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Dinh Q. Lê presents hundreds of pre-1975 South Vietnam snapshots in new installation at Rice Gallery
Crossing the Farther Shore. Photos: Nash Baker © nashbaker.com.


HOUSTON, TX.- Vietnamese American artist Dinh Q. Lê is known for his work in photography, video, and installation. He often splices, interweaves, and distorts photographs to explore his own relationship to Vietnam’s complicated cultural and political history. Lê’s family left Vietnam when he was 10; he has returned and now lives in Ho Chi Minh City (formerly Saigon).

In Crossing the Farther Shore, Lê incorporates photographs taken in Vietnam during the 1940s-1980s, with the majority dating to the pre-Vietnam War era before 1975. The images are those that might fill a family’s photo album: portraits, scenic vistas, birthdays, and holidays. Lê has collected pre-1975 Vietnam photographs for years, finding them in antique stores and second-hand shops and wondering, why are there so many abandoned photographs? Lê considers them to be an important record documenting the everyday lives of Southern Vietnamese people - how they dressed, looked, and felt. Such photos are one of the few records of South Vietnam that have escaped from the Northern Vietnamese communist government’s systematic effort to erase the pre-1975 existence of the South.

The photographs, some facing out and others turned inward, have been stitched together to form fragile-looking, rectangular structures. They allude to the mosquito netting under which people sleep, creating what Lê calls a “sleeping, dreaming memory of Vietnam.” He notes, “Most of these photos were taken because people want to remember special or happy moments in their lives. It is an extreme contrast to the photographs that the world saw of Vietnam during the Vietnam War.” On the visible backs of the photographs are handwritten texts that derive from a variety of sources including the epic poem, The Tale of Kieu, by Nguyên Du (1766-1820). The poem, considered to be the most significant work of Vietnamese literature, tells the story of Thúy Kiêu, a beautiful woman who sold herself into a loathsome marriage in order to save her family from ruin. After many trials and much suffering in far away places, she eventually makes it home and is reunited with her family. According to Dinh Q. Lê, it is a poem for which most Vietnamese people can recite the first four lines, and one with which many Vietnamese people who fled the country can identify. The handwritten texts also include snippets of recollections of Vietnam from interviews conducted by the Vietnamese-American Oral History Project that is housed on various university websites, and from a selection of nine interviews from the Houston Asian American Archives at Rice University’s Chao Center for Asian Studies.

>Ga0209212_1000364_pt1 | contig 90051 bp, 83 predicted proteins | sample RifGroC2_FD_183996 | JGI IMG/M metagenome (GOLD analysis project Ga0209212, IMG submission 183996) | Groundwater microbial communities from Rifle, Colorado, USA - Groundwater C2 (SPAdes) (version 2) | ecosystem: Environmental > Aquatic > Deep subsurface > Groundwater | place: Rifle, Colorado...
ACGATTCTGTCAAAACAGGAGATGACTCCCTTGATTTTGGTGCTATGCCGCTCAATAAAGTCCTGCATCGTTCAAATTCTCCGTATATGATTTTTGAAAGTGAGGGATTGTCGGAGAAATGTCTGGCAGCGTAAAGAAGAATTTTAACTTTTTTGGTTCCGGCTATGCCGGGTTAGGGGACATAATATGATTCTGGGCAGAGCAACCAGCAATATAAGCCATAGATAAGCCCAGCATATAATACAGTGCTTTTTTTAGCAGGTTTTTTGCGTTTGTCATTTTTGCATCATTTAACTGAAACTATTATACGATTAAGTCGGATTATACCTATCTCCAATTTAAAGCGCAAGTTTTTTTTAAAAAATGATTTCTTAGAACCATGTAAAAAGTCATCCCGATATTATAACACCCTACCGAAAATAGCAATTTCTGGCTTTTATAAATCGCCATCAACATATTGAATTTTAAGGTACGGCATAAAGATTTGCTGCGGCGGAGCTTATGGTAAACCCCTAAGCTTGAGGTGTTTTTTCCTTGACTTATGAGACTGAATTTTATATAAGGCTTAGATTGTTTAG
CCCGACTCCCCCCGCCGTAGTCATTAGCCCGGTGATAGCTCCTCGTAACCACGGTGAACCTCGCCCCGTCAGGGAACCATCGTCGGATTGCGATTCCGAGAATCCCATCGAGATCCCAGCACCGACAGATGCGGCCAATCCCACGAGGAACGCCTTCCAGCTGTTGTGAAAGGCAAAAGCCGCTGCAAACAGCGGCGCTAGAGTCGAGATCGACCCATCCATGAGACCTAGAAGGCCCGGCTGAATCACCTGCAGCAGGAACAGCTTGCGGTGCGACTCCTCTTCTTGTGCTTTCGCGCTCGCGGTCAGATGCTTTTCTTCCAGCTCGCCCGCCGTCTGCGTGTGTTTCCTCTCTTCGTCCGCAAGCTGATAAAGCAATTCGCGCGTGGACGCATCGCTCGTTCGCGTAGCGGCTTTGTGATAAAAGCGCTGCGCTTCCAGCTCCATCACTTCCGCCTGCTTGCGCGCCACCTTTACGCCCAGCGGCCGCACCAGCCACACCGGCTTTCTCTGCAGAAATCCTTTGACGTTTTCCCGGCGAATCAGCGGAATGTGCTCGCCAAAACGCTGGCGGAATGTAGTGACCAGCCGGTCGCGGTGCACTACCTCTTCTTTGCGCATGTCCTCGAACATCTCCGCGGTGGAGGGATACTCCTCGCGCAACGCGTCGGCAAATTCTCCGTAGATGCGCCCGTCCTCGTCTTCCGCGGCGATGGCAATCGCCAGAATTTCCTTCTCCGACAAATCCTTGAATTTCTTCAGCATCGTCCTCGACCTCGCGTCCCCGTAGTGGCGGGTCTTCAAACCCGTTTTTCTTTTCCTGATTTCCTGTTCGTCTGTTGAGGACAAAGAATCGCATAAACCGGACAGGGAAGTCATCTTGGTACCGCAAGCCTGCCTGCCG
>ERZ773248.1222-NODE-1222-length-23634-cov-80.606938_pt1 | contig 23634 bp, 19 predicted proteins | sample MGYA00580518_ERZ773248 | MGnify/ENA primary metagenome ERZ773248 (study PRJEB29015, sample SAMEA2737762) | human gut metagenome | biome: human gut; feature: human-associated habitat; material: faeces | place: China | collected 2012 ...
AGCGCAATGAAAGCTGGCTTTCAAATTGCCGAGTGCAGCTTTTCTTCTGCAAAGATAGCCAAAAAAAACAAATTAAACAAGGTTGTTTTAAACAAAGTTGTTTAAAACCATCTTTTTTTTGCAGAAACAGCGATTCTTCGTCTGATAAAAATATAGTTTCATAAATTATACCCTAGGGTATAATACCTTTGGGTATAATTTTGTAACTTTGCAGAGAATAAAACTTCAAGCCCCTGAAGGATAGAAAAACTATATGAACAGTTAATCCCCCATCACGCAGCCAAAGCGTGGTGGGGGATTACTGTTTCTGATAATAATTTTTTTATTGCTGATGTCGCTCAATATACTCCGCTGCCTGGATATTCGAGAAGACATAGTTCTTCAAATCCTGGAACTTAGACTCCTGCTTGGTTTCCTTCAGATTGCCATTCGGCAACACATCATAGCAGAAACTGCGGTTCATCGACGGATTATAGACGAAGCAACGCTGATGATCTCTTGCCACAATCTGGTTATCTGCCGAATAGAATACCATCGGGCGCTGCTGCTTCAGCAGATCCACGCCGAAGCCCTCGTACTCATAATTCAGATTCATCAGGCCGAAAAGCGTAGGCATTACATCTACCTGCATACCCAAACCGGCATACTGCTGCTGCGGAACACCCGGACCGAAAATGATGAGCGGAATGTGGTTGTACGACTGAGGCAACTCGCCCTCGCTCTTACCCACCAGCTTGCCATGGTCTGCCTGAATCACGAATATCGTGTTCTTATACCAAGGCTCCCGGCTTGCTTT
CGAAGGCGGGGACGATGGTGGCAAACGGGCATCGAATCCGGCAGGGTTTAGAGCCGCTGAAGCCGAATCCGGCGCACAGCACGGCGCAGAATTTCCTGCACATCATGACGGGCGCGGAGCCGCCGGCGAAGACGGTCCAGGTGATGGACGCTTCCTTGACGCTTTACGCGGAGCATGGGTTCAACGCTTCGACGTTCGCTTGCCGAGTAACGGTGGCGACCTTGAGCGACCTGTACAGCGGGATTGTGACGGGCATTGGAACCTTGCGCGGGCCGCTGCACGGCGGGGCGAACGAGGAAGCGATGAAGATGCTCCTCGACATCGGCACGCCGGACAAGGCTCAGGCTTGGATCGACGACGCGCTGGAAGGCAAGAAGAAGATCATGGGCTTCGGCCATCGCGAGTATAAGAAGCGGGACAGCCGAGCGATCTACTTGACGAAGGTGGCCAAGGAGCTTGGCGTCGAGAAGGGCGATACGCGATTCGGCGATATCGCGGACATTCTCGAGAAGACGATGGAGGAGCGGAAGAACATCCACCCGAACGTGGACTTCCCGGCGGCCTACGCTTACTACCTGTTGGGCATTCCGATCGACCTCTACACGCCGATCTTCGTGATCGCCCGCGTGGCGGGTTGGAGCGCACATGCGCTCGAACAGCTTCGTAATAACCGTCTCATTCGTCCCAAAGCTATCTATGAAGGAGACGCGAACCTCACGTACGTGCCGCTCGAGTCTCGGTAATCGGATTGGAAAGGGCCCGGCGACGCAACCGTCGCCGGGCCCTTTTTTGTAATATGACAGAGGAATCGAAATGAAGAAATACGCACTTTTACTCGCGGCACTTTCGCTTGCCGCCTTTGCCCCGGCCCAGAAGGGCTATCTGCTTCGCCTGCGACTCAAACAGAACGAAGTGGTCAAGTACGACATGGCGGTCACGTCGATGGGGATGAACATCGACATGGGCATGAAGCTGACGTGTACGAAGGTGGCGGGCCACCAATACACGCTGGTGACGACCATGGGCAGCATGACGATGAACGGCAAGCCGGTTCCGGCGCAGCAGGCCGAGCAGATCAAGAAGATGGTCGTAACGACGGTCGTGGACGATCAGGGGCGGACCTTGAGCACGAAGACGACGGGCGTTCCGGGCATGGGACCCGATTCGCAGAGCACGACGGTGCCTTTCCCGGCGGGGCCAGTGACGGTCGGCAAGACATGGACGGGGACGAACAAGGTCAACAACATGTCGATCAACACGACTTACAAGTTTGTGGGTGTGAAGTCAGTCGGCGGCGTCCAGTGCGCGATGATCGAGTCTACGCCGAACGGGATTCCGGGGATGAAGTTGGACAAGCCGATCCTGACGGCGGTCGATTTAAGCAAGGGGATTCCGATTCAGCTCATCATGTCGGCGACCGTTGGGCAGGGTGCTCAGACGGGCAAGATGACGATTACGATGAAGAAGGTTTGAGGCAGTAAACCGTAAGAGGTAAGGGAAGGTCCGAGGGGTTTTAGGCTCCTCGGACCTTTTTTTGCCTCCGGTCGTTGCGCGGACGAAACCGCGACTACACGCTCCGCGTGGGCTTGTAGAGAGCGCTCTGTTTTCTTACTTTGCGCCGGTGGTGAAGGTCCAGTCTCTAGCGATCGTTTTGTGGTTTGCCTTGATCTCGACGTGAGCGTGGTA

Crossing the Farther Shore is inspired by and dedicated to Dinh Q. Lê’s mother and her friends.

Dinh Q. Lê was born in 1968 in Hà Tiên, Vietnam. His family left war-torn Vietnam in 1979 and settled in southern California. Lê grew up in Los Angeles, studied Fine Arts at UC Santa Barbara and holds an MFA in Photography from the School of Visual Arts in New York. In 1996, he moved from New York to Ho Chi Minh City where he now resides, and where in 2007 he co-founded Sàn Art, an artist-run exhibition space and reading room that promotes young Vietnamese artists. His installation, The Farmers and the Helicopters (2006) was the subject of a solo exhibition in 2011 at the Museum of Modern Art, New York. Lê’s work was included in the 2013 Carnegie International, Carnegie Museum of Art, Pittsburgh, Pennsylvania, and dOCUMENTA (13), Kassel, Germany. Dinh Q. Lê was named the 2011 Prince Claus Fund Visual Art Laureate.





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